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Altria Continues to Play Catch Up in e-Cigarettes

Jon C. Ogg

Altria Group, Inc. (MO) has decided that it better continue playing catch up in the trend of moving towards e-cigarettes. The company's Nu Mark subsidiary announced on Monday morning that it has entered into an agreement to acquire the e-vapor business of Green Smoke, Inc. for approximately $110 million in cash.

Terms of the buyout are subject to closing adjustments, and there is also up to $20 million in incentive payments. Green Smoke's revenues for 2013 were approximately $40 million. Altria said in the press release that the merger agreement does contain provisions to retain key management infrastructure and talent.

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By purchasing this new e-cigarette line, Altria gets to build upon its MarkTen product line by adding Green Smoke's full line and supply chain. Green Smoke was founded in 2008, and has operations in the United States and Israel. The company's e-vapor products have been on the market since 2009.

What is interesting is that Altria's first real entrance into e-cigarettes was just in 2013. This trend is still gaining popularity, almost ironically because vapor is considered a "healthier" alternative to smoking cigarettes laden with tar and dozens of other substances other than just tobacco. That being said, most people don't know what is in the vapor products either.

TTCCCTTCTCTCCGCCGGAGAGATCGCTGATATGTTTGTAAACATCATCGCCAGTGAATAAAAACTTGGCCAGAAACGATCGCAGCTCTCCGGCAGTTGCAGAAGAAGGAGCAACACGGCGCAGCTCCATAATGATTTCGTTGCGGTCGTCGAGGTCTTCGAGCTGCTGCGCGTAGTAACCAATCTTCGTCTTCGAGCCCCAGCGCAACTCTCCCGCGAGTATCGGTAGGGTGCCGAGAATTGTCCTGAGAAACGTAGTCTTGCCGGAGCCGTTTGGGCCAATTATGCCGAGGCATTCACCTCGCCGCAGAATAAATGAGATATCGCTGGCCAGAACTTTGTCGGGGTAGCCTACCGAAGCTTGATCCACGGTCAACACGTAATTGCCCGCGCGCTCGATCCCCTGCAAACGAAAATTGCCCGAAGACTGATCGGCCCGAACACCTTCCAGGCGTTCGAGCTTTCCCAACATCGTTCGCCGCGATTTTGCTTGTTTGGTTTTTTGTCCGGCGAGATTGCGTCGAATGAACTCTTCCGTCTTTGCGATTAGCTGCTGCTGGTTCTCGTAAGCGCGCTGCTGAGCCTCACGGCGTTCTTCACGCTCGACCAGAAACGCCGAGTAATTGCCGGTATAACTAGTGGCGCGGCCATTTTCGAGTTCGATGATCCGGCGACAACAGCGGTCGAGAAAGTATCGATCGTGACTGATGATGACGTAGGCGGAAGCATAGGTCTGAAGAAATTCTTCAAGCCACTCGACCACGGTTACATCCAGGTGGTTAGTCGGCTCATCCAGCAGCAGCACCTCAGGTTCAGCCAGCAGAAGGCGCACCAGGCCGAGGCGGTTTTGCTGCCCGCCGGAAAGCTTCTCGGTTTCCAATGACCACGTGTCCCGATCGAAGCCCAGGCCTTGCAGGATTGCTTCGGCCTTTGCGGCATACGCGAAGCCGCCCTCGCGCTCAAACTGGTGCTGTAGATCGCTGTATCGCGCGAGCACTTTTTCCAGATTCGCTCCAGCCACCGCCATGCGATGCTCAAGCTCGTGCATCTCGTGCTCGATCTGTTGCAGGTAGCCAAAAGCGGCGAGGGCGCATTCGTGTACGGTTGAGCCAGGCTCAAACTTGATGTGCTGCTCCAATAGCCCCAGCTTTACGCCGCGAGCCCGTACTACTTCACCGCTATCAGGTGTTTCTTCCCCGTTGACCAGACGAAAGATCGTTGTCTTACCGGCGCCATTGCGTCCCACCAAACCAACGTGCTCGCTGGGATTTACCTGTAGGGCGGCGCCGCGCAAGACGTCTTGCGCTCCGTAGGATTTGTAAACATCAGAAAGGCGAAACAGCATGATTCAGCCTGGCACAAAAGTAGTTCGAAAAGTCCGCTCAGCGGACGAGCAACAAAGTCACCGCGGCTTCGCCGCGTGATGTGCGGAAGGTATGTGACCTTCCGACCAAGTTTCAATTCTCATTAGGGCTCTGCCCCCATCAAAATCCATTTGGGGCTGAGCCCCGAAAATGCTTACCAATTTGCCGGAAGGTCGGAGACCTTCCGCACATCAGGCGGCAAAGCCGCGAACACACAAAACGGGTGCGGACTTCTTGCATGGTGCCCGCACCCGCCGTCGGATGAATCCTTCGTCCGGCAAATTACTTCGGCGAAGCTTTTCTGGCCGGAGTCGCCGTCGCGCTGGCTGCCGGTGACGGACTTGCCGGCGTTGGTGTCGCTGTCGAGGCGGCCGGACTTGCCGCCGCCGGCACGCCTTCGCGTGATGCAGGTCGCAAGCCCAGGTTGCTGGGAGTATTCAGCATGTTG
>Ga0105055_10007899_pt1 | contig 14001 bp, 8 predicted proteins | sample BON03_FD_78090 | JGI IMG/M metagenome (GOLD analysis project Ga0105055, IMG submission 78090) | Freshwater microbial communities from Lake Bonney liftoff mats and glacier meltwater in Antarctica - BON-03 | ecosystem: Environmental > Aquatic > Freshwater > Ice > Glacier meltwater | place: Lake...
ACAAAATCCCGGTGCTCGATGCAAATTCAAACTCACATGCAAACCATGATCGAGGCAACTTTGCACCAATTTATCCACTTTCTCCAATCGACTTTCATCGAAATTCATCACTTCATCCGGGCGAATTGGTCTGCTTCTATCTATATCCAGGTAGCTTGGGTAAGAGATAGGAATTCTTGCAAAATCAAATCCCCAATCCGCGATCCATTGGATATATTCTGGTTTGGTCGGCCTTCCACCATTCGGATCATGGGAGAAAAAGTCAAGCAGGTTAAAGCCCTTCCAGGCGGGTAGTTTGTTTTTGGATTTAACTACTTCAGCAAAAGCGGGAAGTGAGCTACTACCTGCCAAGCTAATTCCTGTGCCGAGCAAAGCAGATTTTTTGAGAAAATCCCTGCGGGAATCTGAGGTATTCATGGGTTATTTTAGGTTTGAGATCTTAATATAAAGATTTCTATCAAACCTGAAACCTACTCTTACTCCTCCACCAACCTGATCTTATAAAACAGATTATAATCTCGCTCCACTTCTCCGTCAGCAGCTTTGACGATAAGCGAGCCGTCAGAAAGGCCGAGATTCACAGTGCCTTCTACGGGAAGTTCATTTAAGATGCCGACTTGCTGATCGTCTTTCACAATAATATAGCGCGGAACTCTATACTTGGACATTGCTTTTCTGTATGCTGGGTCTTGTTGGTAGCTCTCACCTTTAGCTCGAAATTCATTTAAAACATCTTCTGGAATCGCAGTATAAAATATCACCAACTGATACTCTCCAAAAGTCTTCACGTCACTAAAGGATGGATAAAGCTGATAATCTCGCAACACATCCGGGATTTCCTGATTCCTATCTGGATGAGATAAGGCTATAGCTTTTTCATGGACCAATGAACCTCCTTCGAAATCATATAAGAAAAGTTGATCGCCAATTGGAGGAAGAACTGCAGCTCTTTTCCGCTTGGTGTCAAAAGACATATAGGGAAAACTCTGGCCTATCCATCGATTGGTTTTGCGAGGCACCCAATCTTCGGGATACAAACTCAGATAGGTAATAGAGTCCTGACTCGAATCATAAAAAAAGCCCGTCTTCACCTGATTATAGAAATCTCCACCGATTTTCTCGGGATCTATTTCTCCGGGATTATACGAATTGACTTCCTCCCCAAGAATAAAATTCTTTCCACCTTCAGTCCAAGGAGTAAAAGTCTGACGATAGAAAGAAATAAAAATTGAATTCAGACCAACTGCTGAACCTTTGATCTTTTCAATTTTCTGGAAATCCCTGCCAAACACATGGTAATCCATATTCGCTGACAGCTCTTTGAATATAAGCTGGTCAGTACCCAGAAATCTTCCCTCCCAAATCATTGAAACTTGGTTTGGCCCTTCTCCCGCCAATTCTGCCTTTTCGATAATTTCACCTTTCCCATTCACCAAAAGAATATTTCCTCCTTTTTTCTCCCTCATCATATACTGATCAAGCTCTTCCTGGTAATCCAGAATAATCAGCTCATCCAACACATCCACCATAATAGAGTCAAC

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There are some obvious reasons that e-cigarette makers have not all been rolled up. First off, there seem to be dozens and dozens of them. There are many variables, including where the products and where the systems are made. Back to irony, is it ironic that a non-tobacco product may or may not be worse on a health basis than smoking the treated tobacco products? That cannot be said with confidence, but e-cigarettes have only a limited time of operation on the market.

Intellectual property is another issues that is hard to quantify. Which companies or individuals have all the patents for the use of the technology? It is hard to know, and it is hard for tobacco companies to spend the billions of dollars on what seems like an obvious growth target in the near future.

Now the other question is how much a $110 million, or $130 million, matters in the grand scheme of things. Altria is worth $70 billion.

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